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Mississippi Foster Children Continue to Be Harmed, Advocates Ask Court to Act

JACKSON, MISS. – Citing the well-documented and consistent failure of Mississippi’s Division of Family and Children’s Services (DFCS) to improve its deeply dysfunctional foster care system as required by the settlement of a federal class action lawsuit, the national advocacy group Children’s Rights today filed a motion for contempt calling for the federal court to intervene in the state agency’s management.

While DFCS has made some positive changes in the way the agency is structured, (PDF) establishes that the magnitude of Mississippi’s noncompliance with the settlement agreement has left thousands of children — many of whom have been in foster care since the lawsuit was first filed in 2004 — in as much danger and at as much risk of harm today as they were six years ago.

Because of these ongoing problems and the failure of DFCS’s leadership to act after nearly three years, Children’s Rights advocates argue that appointing a receiver to take over DFCS’s management of the child welfare system is the only effective way to protect children in foster care from further harm.

“DFCS has been given every opportunity to meet its obligation to improve the treatment of thousands of abused and neglected children in foster care, but after almost three years, children are sadly no better off,” said Shirim Nothenberg, staff attorney for Children’s Rights. “It has become clear that DCFS’s current leadership is simply not capable of getting these reforms off the ground, so we are asking the court to appoint someone who can and will implement the required improvements.”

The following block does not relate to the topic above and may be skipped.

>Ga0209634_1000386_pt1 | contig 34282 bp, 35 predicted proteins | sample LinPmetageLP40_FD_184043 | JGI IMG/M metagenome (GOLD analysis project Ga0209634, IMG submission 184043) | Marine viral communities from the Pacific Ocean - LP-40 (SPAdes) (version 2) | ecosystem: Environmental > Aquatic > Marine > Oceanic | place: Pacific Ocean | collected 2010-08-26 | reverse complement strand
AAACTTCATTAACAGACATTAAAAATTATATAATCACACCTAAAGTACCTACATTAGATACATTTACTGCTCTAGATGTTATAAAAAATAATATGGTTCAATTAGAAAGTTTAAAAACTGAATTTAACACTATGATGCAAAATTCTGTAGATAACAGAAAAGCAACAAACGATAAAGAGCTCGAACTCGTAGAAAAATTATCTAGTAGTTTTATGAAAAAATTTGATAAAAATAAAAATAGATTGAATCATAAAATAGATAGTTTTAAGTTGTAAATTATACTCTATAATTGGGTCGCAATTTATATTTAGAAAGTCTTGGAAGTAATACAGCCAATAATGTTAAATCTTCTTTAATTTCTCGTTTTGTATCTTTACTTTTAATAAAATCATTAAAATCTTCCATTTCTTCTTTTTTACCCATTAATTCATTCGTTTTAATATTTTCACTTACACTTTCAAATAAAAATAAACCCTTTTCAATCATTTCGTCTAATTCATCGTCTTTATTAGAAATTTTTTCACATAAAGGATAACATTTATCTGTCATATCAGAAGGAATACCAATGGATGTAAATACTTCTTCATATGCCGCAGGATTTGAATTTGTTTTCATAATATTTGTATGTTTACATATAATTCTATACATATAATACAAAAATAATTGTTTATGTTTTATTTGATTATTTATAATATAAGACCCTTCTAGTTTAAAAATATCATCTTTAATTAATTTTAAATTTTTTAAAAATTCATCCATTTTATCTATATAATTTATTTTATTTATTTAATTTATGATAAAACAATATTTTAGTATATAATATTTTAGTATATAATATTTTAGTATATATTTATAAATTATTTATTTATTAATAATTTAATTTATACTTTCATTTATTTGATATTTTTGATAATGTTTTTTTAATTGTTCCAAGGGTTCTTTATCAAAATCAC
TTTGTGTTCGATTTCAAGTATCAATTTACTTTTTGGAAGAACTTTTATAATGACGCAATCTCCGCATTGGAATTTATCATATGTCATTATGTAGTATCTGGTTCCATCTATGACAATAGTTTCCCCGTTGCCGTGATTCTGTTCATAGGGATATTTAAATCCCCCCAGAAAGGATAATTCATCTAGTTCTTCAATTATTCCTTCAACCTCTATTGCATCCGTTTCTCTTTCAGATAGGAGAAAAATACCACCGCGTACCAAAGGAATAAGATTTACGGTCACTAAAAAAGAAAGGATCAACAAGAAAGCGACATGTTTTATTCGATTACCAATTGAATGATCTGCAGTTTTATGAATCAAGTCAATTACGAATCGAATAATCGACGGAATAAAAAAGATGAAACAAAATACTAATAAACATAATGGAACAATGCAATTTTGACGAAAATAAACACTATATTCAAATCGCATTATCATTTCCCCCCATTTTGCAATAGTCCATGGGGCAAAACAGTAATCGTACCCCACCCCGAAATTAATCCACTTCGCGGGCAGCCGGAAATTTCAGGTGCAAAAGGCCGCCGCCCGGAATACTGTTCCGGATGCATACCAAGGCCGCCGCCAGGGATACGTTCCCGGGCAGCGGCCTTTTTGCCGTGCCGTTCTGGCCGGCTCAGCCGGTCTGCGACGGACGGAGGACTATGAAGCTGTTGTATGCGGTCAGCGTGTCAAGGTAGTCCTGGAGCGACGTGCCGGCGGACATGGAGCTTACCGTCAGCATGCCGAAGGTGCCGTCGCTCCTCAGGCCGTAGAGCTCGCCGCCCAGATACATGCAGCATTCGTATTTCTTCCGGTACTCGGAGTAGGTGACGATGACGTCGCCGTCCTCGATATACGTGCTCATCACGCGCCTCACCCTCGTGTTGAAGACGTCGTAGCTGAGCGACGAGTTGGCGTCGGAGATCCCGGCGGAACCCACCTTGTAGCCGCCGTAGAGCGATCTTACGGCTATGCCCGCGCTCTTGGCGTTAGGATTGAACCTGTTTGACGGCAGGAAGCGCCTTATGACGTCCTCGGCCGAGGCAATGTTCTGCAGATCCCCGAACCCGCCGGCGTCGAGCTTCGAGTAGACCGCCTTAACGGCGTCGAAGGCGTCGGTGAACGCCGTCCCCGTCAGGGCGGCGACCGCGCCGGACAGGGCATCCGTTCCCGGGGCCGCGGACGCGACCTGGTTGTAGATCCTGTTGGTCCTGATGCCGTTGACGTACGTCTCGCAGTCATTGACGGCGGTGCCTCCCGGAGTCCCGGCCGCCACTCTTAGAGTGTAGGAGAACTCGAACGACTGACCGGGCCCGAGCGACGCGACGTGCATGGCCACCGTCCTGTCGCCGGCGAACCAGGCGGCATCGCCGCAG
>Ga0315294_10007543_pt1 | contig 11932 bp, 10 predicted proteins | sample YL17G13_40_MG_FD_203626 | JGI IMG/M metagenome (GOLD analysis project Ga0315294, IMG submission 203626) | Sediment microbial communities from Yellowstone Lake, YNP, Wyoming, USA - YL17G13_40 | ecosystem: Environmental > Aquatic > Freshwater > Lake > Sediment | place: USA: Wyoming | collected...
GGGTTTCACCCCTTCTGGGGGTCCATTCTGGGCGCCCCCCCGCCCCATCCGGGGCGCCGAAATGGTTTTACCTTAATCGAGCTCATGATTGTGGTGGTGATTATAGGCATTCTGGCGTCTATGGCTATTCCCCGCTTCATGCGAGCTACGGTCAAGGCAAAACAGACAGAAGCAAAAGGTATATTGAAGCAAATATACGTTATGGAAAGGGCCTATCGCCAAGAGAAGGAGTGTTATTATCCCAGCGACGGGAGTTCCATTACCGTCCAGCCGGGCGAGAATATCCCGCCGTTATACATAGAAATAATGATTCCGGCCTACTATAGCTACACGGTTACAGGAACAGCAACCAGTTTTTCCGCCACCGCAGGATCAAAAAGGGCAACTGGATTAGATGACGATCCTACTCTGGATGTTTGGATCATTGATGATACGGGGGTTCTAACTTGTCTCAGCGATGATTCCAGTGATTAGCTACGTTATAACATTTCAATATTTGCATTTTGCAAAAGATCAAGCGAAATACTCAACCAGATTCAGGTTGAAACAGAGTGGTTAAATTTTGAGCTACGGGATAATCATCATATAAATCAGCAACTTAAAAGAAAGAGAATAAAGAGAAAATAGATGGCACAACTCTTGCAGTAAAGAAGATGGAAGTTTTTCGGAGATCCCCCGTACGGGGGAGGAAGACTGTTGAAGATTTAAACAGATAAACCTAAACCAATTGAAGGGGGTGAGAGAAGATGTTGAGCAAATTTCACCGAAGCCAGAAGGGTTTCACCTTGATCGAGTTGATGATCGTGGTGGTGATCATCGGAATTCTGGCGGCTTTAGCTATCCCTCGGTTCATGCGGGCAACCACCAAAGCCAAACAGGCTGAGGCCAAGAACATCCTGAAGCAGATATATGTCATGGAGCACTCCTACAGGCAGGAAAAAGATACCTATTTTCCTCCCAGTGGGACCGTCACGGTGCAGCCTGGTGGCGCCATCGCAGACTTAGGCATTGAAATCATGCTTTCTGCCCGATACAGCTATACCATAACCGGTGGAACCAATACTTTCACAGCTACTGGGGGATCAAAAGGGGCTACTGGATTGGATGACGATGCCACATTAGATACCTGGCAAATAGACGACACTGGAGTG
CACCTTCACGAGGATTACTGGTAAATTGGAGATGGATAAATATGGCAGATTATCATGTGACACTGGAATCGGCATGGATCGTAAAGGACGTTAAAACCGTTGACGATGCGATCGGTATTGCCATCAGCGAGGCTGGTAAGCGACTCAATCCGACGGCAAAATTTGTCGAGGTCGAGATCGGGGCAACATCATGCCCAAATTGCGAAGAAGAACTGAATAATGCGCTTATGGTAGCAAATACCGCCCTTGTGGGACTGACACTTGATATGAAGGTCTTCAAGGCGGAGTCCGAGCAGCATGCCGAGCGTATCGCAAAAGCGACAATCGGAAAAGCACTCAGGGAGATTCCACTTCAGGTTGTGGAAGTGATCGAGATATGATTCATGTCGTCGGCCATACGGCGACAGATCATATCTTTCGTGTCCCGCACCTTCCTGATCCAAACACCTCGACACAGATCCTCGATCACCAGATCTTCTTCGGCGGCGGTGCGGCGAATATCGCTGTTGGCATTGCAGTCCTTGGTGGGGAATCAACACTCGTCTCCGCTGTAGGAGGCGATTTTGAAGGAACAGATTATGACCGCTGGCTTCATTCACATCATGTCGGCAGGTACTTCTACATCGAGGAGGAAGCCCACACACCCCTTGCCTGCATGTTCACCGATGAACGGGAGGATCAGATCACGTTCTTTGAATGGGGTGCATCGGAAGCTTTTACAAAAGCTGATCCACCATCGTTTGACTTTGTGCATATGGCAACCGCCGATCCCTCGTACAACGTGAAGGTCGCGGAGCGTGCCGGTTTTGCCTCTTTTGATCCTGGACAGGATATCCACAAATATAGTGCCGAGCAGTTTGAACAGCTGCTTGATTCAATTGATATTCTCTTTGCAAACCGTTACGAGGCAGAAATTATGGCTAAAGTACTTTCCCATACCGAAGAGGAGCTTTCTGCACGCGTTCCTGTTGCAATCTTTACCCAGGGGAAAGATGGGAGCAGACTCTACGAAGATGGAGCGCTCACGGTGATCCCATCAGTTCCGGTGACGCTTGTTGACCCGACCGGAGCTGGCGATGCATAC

Today’s motion cites recent reports, issued by the independent monitor appointed by the court to track the reform effort, showing several ongoing failures at DFCS:

The class action, known as Olivia Y. v. Barbour, charged Mississippi with failing to provide legally required care and protection to the approximately 3,500 abused and neglected children in state custody, and denying them safe, stable, permanent homes. Longstanding problems cited in the lawsuit included dangerously high caseloads, untrained caseworkers, a shortage of foster homes, and a widespread failure to provide basic health care services.

Counsel for the class of child plaintiffs includes Children’s Rights; Wayne Drinkwater, Bradley Arant Boult CummingsLLP, Jackson, Miss.; John Lang, Attorney at Law, New York, NY; and Christian Carbone and John Piskora, Loeb & Loeb LLP, New York, NY.

More information about Children’s Rights’ campaign to reform the child welfare system in Mississippi, including the full text of today’s motion for contempt and an archive of documents related to the class action, can be found a at www.childrensrights.org/mississippi.